Call Shari 303-863-0948 or Email Us

Managing Interruptions at Work

As crazy as it sounds, it can be difficult to get work done at work. There are the drive bys – people who want your opinion on EVERYTHING before they make decisions, the interrupters whointerruptions at work have just one question, several times a day, the visitors who want to update you on EVERYTHING happening in their personal lives, and coworkers who host meetings at their workstation, take phone calls on speaker phone, and who listen to music without headphones, while loudly eating potato chips. All of these distractions are enough to make many employees want to find a quieter place to work.

The concept that it can be hard to get work done at work is crazy. We’re at work to work. And yet many employees, with and without a door, get in at 7:00 am, before others arrive, so they can “get some work done” and stay late because they “got nothing done all day.”

Open work environments can be productive and interruptions can be minimized, but managing interruptions at work will require some clear guidelines and direct communication, which many workplaces are missing.

Managing interruptions at work – practices for creating a work environment that works for everyone:

Write workspace practices down, share them with all employees, post the practices in every work area, and discuss them frequently.

Examples of practices for managing interruptions at work:

  1. Use a headset for all phone calls.
  2. Pay attention to your volume. Speak as quietly as possible.
  3. If you have visitors at your desk for business or non-business related conversations that last longer than five minutes, take the conversation to a conference room, empty office, or local coffee shop.
  4. Use headphones to watch videos and listen to music.
  5. Avoid prairie dogging—calling down a row, hallway, or over a cubicle wall. Instead, walk to the person’s desk, call, or send an email or text message.
  6. Turn off all auditory alerts on computers and cell phones, so your coworkers don’t have to hear pinging and ringing all day. The people you sit with don’t need to know every time you receive an email, text, or Facebook message.
  7. Finally, but MOST IMPORTANTLY, give all employees permission to make requests and give feedback when workspace guidelines are broken. It must not only be acceptable but expected that employees will say something when a guideline is broken and the workspace gets too loud.

Most employees will not speak up when others are being loud. It’s easier to find another location to work than risk a coworker’s defensive response. And no one wants to be ‘that person’ who complains about how loud someone is. If employees aren’t comfortable speaking up and making requests, offer training on how to have these conversations, and provide written examples of what employees can say that is respectful and clear.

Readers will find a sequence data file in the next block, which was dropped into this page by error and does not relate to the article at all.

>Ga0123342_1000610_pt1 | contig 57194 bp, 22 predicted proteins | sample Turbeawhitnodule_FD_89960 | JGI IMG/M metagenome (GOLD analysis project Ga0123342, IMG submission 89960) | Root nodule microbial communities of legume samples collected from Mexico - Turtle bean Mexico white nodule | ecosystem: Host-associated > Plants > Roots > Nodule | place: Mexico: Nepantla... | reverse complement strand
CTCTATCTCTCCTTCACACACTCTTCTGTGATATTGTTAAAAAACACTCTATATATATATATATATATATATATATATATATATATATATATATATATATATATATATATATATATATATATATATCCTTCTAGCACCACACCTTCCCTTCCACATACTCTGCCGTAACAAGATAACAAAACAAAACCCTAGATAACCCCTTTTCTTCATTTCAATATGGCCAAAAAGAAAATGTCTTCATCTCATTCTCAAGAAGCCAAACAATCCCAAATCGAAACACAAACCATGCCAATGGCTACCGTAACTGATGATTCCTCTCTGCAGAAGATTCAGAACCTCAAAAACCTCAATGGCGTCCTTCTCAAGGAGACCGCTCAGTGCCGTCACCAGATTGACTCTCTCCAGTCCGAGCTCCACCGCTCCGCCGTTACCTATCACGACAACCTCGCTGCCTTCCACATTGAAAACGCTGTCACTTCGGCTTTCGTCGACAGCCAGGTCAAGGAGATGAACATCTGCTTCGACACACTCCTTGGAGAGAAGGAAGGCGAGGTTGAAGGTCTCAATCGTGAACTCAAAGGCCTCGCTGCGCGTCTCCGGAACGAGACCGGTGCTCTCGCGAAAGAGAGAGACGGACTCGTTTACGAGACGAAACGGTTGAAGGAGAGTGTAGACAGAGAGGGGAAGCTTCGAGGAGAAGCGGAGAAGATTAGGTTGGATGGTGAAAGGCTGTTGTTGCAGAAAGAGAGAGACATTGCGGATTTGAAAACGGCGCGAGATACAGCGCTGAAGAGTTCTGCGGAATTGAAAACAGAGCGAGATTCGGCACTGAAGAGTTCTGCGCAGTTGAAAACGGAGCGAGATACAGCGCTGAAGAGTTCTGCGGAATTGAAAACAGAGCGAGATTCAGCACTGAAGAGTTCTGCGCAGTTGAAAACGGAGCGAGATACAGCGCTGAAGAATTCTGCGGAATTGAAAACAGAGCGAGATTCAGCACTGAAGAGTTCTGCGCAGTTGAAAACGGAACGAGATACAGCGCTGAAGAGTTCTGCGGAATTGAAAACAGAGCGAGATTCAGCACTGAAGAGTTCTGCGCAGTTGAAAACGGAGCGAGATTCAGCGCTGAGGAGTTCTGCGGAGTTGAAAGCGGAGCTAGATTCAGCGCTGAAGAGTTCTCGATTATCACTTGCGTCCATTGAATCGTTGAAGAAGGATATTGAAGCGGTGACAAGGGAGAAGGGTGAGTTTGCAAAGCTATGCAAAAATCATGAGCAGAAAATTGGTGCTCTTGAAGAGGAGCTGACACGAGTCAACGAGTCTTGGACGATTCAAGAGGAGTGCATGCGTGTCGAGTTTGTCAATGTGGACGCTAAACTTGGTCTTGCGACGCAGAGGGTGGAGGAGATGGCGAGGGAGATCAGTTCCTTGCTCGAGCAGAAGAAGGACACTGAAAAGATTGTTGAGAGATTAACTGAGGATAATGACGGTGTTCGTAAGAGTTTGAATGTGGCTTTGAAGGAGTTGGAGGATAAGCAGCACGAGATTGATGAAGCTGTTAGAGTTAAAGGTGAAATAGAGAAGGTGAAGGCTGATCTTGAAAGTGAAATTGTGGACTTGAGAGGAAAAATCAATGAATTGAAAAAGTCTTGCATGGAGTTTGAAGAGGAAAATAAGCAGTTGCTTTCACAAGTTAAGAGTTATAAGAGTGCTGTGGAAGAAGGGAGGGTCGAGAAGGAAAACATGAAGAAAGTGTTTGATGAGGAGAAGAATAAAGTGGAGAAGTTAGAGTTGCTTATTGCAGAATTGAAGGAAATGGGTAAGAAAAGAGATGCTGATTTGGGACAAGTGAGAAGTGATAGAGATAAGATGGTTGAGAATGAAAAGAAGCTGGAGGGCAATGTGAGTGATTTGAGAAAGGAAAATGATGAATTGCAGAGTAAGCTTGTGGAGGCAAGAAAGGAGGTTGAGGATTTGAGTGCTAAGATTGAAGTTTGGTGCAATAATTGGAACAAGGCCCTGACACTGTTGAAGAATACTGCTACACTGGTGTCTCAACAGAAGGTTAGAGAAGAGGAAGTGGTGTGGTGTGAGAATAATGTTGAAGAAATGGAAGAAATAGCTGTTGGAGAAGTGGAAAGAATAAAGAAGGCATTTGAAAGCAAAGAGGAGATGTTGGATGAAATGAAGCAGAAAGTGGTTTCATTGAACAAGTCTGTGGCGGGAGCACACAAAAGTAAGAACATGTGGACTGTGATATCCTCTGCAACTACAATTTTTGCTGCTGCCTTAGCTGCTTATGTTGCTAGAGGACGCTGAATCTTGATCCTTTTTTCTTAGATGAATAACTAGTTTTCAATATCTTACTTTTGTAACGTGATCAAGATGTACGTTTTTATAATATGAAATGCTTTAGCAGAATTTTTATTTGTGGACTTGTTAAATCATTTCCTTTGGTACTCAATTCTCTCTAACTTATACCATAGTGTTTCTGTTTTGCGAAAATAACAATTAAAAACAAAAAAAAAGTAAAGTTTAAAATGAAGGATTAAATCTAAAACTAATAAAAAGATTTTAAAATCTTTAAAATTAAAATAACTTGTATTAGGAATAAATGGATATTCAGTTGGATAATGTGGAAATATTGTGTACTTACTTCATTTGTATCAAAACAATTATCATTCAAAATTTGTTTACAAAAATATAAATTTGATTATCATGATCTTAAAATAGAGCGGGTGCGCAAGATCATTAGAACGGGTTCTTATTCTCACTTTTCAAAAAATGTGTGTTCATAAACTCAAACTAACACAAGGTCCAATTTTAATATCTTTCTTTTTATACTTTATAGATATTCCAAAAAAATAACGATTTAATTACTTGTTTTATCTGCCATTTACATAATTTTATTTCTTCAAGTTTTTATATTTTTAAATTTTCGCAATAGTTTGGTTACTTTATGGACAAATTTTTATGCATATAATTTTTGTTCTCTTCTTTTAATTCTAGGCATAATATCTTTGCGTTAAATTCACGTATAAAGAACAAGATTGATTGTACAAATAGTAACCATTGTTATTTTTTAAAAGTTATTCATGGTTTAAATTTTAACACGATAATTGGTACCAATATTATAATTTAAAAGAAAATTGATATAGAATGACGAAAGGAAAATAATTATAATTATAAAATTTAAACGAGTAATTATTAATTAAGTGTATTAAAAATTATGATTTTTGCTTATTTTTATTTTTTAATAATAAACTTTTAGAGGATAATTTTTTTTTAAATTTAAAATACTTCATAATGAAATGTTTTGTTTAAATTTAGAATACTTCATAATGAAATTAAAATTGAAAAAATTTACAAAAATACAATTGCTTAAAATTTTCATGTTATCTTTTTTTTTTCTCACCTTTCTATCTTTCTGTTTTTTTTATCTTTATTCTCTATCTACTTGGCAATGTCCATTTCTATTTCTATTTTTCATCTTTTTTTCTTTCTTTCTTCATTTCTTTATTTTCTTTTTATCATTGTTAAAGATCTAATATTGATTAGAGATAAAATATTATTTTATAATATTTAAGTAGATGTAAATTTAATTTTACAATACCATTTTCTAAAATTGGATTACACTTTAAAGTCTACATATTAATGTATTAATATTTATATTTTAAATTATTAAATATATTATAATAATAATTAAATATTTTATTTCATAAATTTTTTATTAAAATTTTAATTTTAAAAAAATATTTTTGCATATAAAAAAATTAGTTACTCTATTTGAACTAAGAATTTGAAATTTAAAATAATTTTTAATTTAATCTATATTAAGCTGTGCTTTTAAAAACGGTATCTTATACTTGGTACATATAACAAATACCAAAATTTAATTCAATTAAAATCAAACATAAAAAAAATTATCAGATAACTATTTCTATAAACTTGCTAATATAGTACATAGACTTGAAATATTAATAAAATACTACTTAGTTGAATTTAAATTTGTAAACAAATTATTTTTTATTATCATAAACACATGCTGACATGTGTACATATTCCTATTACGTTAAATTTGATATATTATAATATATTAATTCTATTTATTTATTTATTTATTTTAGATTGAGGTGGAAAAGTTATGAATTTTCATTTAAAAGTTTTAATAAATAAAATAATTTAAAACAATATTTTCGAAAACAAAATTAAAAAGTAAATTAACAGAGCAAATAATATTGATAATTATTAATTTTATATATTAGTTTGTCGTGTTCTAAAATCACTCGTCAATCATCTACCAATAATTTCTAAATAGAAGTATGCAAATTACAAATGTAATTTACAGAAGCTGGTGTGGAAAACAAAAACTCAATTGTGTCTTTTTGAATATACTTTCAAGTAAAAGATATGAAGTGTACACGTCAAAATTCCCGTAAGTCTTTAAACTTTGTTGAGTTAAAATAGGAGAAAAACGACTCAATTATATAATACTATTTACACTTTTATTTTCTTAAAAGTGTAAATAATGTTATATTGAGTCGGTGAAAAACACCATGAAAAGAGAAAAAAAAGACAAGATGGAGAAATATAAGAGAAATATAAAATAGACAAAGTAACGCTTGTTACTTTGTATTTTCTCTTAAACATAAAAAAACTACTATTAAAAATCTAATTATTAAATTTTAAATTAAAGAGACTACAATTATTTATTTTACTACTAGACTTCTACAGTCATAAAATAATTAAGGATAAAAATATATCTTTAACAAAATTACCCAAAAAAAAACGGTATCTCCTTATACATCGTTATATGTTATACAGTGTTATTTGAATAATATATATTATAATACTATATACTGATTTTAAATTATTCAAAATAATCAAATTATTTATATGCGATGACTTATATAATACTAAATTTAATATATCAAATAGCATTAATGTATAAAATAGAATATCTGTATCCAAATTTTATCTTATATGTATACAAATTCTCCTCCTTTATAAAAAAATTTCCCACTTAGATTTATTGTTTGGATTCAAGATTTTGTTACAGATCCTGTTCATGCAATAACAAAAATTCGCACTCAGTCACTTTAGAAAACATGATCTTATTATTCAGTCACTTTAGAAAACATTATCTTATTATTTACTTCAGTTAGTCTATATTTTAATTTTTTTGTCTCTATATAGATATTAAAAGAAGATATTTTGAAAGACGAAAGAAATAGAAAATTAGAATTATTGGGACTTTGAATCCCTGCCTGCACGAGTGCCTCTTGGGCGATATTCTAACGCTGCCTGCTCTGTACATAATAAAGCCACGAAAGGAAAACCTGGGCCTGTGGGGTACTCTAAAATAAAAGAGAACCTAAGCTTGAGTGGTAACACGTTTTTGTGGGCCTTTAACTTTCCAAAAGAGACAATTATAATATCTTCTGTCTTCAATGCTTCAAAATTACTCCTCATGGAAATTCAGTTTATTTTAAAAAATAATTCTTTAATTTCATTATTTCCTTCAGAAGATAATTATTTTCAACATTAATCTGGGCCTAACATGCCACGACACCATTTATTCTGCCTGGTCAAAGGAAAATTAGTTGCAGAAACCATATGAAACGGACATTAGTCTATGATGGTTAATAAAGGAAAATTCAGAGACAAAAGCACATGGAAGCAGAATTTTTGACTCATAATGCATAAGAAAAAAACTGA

Guidelines for dealing with interruptions at work:

You’d think that having a door would make people immune to work place distractions, but that’s not the case. Employees with offices also deal with drive bys and interruptions. The key to dealing with both is communication.

  1. Don’t wait for problems to occur. Anticipate challenges and talk about them before guidelines are broken. It’s much easier to make a request than to give feedback.
  1. Each time a new person joins a team, department, or workspace, ask everyone on the team to share their work-related pet peeves, how they like to communicate, and how they prefer to be interrupted. Everyone deals with interruptions, so you might as well express a preference. If you’d prefer people email you and ask when you have time for a quick question, make that request. If you’re ok with people interrupting you without notice, let people know. If you’re not distracted by noise, tell people. If you are, make that preference known.

People are too hesitant to speak up at work for fear of damaging relationships and hurting people’s feelings. The best thing leaders can do to improve the working environment (or any workplace challenge) is to set clear expectations, create opportunities to talk about how things are going, and make it ok to speak up.

Suffering at work is optional. Everyone is accountable for the work environment, and you won’t get what you don’t ask for.

interruptions at work

About 

Shari Harley is the founder and President of Candid Culture, a Denver-based training firm that is bringing candor back to the workplace, making it easier to give feedback at work. Shari is the author of the business communication book How to Say Anything to Anyone: A Guide to Building Business Relationships that Really Work. She is a keynote speaker at conferences and does training throughout the U.S. Learn more about Shari Harley and Candid Culture’s training programs at www.candidculture.com.

    Find more about me on:
  • facebook
  • googleplus
  • linkedin
  • twitter
  • youtube

Tags: , , , , , ,

One Response to “Managing Interruptions at Work”

  1. Margo Garcia says:

    Shari, you bring such practical and actionable advice into the lives of everyone who works with even one other person. Thank you for being wisdom, humor and light. You are inspirational!

Leave a Reply

Sign Up

Career tips
you won't get
elsewhere. Sign up
to get a free
tip card.